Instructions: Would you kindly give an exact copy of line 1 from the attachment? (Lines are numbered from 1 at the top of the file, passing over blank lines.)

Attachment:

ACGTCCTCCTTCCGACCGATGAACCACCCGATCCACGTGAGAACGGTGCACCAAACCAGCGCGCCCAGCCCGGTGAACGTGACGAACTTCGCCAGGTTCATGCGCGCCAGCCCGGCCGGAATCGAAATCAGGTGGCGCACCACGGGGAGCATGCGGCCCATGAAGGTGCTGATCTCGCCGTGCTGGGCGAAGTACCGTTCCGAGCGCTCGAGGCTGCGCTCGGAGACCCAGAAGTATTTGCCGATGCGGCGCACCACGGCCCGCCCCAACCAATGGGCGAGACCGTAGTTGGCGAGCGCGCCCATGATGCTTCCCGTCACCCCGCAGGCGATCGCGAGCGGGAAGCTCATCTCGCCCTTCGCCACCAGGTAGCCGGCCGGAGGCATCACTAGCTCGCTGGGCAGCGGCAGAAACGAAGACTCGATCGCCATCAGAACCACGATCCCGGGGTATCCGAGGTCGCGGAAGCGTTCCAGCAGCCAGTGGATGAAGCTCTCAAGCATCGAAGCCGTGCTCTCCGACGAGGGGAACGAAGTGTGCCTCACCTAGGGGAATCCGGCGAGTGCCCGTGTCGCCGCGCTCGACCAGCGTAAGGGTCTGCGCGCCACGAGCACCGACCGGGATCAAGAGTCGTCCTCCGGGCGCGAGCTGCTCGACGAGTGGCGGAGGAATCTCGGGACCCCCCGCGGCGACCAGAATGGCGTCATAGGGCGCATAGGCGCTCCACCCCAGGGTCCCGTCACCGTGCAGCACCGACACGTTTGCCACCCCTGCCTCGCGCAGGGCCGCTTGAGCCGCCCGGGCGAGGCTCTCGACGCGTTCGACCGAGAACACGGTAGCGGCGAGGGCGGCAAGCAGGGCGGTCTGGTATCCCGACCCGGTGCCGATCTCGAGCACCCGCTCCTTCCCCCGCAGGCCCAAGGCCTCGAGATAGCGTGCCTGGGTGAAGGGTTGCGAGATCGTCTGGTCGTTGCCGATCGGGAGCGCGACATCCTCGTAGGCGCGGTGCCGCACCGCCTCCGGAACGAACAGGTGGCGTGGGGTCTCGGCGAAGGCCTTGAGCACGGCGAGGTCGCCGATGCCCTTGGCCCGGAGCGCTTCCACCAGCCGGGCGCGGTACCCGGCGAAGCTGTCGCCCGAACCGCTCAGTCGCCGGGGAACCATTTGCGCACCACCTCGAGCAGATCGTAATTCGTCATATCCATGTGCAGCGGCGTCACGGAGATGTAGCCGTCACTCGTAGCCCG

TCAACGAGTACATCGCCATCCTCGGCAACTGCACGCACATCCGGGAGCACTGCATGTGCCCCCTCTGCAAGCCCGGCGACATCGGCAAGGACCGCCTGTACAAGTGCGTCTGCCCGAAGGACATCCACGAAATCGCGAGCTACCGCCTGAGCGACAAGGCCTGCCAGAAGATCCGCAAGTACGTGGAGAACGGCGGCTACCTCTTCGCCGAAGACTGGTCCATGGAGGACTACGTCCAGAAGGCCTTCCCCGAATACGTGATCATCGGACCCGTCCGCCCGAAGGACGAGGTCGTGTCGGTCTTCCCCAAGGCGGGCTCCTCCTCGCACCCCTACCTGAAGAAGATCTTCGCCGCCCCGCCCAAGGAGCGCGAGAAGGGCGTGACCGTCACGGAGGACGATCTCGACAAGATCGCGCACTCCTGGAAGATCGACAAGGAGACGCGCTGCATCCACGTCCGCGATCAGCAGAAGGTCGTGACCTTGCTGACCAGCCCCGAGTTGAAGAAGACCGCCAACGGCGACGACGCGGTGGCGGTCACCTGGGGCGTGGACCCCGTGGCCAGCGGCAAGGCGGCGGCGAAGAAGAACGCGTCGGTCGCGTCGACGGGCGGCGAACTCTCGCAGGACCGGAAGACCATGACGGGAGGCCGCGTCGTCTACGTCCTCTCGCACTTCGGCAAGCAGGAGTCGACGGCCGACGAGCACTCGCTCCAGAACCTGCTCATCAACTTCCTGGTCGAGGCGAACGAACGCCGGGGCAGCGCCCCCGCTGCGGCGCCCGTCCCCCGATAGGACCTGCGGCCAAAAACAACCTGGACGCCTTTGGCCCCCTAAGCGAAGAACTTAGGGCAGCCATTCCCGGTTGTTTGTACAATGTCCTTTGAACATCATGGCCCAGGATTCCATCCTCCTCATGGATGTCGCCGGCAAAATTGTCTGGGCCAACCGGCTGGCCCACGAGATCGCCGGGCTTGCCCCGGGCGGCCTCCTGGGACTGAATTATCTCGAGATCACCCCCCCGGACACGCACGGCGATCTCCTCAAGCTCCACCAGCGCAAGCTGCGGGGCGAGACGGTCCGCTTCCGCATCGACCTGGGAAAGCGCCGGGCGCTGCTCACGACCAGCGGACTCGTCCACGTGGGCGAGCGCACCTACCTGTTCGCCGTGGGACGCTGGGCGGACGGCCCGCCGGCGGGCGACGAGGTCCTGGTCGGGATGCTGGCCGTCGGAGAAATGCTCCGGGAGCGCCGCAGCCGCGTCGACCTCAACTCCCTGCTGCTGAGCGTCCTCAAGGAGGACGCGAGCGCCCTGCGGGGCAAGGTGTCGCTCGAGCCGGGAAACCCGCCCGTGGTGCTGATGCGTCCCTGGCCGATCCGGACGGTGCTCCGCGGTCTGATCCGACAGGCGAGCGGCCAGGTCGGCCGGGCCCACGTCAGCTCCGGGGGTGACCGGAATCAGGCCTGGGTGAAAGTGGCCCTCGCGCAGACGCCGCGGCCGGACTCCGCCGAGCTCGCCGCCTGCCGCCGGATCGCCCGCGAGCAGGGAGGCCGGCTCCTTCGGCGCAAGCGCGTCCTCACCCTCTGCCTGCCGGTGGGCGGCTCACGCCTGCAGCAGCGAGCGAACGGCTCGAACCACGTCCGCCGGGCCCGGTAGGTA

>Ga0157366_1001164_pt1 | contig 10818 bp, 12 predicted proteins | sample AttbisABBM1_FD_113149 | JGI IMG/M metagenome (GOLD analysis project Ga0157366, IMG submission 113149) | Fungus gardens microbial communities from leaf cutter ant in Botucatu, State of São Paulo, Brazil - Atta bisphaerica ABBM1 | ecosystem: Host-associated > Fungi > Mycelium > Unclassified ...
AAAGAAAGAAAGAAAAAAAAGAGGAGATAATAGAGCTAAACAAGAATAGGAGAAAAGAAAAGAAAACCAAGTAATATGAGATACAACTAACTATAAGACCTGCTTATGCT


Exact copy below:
ACGTCCTCCTTCCGACCGATGAACCACCCGATCCACGTGAGAACGGTGCACCAAACCAGCGCGCCCAGCCCGGTGAACGTGACGAACTTCGCCAGGTTCATGCGCGCCAGCCCGGCCGGAATCGAAATCAGGTGGCGCACCACGGGGAGCATGCGGCCCATGAAGGTGCTGATCTCGCCGTGCTGGGCGAAGTACCGTTCCGAGCGCTCGAGGCTGCGCTCGGAGACCCAGAAGTATTTGCCGATGCGGCGCACCACGGCCCGCCCCAACCAATGGGCGAGACCGTAGTTGGCGAGCGCGCCCATGATGCTTCCCGTCACCCCGCAGGCGATCGCGAGCGGGAAGCTCATCTCGCCCTTCGCCACCAGGTAGCCGGCCGGAGGCATCACTAGCTCGCTGGGCAGCGGCAGAAACGAAGACTCGATCGCCATCAGAACCACGATCCCGGGGTATCCGAGGTCGCGGAAGCGTTCCAGCAGCCAGTGGATGAAGCTCTCAAGCATCGAAGCCGTGCTCTCCGACGAGGGGAACGAAGTGTGCCTCACCTAGGGGAATCCGGCGAGTGCCCGTGTCGCCGCGCTCGACCAGCGTAAGGGTCTGCGCGCCACGAGCACCGACCGGGATCAAGAGTCGTCCTCCGGGCGCGAGCTGCTCGACGAGTGGCGGAGGAATCTCGGGACCCCCCGCGGCGACCAGAATGGCGTCATAGGGCGCATAGGCGCTCCACCCCAGGGTCCCGTCACCGTGCAGCACCGACACGTTTGCCACCCCTGCCTCGCGCAGGGCCGCTTGAGCCGCCCGGGCGAGGCTCTCGACGCGTTCGACCGAGAACACGGTAGCGGCGAGGGCGGCAAGCAGGGCGGTCTGGTATCCCGACCCGGTGCCGATCTCGAGCACCCGCTCCTTCCCCCGCAGGCCCAAGGCCTCGAGATAGCGTGCCTGGGTGAAGGGTTGCGAGATCGTCTGGTCGTTGCCGATCGGGAGCGCGACATCCTCGTAGGCGCGGTGCCGCACCGCCTCCGGAACGAACAGGTGGCGTGGGGTCTCGGCGAAGGCCTTGAGCACGGCGAGGTCGCCGATGCCCTTGGCCCGGAGCGCTTCCACCAGCCGGGCGCGGTACCCGGCGAAGCTGTCGCCCGAACCGCTCAGTCGCCGGGGAACCATTTGCGCACCACCTCGAGCAGATCGTAATTCGTCATATCCATGTGCAGCGGCGTCACGGAGATGTAGCCGTCACTCGTAGCCCG